Our monthly column Feminize Your Canon explores the lives of underrated and underread female authors.
In 1956, the then-famous Indian novelist Kamala Markandaya was asked if she might set a book in England, where she lived with her British husband. “No,” she responded, “I don’t know England well enough, and don’t think a static society—that is to say a society which has solved its problems in a mild and satisfactory way—can prod me into writing about it. I regret to say I have to be infuriated about something before I write.” A decade and a half later Markandaya’s greater familiarity with English society, and its increasing volatility, resulted in her seventh novel, The Nowhere Man. Her favorite of her own works, it belongs alongside such classics of diaspora disenchantment fiction as Sam Selvon’s The Lonely Londoners, Andrea Levy’s Small Island, and Linda Grant’s The Clothes on Their Backs. Yet The Nowhere Man was all but ignored on its publication and, despite being reissued by Penguin India in 2012, remains little known today.
Set in 1968, the year of Enoch Powell’s infamous “Rivers of Blood” speech, The Nowhere Man is an intricate, perceptive tragedy of alienation centered around the violent racism sparked by Britain’s post-war immigration drive. The hero is Srinivas, an elderly spice importer, native of India, and decades-long resident of a leafy South London suburb. Along with many newer arrivals from South Asia and the Caribbean, Srinivas realizes with horror that, at nearly seventy years old, he has been marked as a pariah, “a convict on parole.” At first, the danger signs don’t quite penetrate his consciousness. He is by nature dreamy and peaceable, not given to assuming the worst of people. And he has always regarded England as a haven of tolerance and sanity. “My country,” he calls it. “I feel at home in it, more so than I would in my own.” But eventually, the ambient threat turns palpable, and he begins to hear of “a new gospel,”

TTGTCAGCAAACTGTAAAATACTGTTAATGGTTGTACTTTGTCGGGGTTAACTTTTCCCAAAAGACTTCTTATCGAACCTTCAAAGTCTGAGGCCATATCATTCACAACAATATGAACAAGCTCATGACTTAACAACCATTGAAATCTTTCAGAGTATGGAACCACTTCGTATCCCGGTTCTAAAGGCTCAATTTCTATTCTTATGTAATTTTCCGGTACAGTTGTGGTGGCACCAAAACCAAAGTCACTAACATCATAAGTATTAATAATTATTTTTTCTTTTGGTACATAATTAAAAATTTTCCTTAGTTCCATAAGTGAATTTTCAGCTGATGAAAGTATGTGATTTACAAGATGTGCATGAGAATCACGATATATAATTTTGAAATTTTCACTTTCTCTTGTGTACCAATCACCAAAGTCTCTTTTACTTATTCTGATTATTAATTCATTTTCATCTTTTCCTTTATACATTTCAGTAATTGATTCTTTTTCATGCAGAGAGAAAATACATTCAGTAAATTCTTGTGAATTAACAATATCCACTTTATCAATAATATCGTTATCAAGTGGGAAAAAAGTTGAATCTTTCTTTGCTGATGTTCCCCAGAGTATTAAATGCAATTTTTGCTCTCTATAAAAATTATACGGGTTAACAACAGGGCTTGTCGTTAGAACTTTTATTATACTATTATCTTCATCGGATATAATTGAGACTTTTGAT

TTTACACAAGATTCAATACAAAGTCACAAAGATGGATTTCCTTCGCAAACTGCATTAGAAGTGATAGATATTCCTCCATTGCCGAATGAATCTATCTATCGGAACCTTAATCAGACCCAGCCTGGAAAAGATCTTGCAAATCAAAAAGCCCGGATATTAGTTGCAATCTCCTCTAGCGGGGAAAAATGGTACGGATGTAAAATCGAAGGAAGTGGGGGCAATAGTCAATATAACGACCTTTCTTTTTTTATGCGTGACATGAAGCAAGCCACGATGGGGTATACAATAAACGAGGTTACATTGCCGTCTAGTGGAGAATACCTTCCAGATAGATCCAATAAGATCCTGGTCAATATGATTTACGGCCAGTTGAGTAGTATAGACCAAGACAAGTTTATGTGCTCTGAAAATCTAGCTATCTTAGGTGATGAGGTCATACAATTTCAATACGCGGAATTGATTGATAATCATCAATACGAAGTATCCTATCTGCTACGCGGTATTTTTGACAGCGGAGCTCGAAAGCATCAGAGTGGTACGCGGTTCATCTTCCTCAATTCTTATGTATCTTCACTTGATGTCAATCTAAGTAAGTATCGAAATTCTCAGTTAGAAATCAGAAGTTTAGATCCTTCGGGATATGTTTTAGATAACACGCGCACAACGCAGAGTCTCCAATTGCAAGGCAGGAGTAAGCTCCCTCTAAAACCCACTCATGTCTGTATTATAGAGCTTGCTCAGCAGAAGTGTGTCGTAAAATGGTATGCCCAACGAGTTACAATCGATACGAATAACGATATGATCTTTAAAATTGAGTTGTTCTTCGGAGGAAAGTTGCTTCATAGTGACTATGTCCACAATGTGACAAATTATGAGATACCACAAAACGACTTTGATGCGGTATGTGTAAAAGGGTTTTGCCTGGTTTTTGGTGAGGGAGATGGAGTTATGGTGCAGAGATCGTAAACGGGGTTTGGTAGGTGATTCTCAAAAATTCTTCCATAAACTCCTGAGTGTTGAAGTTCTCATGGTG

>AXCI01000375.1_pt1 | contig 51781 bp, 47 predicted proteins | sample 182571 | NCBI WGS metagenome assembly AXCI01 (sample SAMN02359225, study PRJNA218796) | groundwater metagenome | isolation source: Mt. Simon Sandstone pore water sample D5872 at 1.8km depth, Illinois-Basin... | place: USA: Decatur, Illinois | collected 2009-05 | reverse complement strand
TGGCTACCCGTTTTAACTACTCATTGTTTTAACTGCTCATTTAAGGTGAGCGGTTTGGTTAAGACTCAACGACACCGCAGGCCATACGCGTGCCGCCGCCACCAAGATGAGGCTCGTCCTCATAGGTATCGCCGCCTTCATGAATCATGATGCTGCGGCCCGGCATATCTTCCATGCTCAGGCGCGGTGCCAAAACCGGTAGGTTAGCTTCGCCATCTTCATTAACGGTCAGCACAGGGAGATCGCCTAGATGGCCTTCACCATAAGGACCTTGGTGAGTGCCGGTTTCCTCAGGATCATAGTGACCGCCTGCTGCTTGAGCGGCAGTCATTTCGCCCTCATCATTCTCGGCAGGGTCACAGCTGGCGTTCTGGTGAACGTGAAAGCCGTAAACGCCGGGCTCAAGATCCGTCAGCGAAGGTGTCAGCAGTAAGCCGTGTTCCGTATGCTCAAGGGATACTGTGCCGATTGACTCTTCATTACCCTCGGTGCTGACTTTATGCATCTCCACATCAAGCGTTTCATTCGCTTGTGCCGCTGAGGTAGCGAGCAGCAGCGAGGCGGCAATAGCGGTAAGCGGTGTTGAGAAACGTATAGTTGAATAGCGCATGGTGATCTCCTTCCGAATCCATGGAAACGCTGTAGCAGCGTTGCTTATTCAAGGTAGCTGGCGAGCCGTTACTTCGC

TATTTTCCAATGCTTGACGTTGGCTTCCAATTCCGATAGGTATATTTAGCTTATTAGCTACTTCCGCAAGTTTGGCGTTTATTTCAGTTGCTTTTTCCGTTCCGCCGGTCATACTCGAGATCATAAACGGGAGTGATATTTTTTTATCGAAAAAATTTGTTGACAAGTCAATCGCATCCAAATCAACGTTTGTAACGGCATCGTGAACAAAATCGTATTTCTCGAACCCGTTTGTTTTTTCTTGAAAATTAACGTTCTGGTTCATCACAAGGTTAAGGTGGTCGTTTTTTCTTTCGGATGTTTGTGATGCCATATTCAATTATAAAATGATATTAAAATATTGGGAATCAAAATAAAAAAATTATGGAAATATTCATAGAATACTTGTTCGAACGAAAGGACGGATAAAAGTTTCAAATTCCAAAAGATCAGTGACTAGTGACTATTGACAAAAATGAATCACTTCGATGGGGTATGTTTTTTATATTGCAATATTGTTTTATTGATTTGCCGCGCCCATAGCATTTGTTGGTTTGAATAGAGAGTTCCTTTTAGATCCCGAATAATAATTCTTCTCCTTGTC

a gospel he had not heard since those echoes from Germany before the war. He recalled them now, almost phrase by phrase, presenting hate as a permissible emotion for decent German people. Not only permissible but laudable, and more than that, an obligatory emotion, which they summoned up subtly and starkly from a reading of a checklist, or charge sheet, of the differences between men, their customs and observances, their sexual, religious and pecuniary habits, sparing nothing as they peeped and probed, neither bed nor bathroom nor tabernacle, citing in the end, without shame, the shape and size of their noses, lips, balls, skulls, and the pigment of their skin.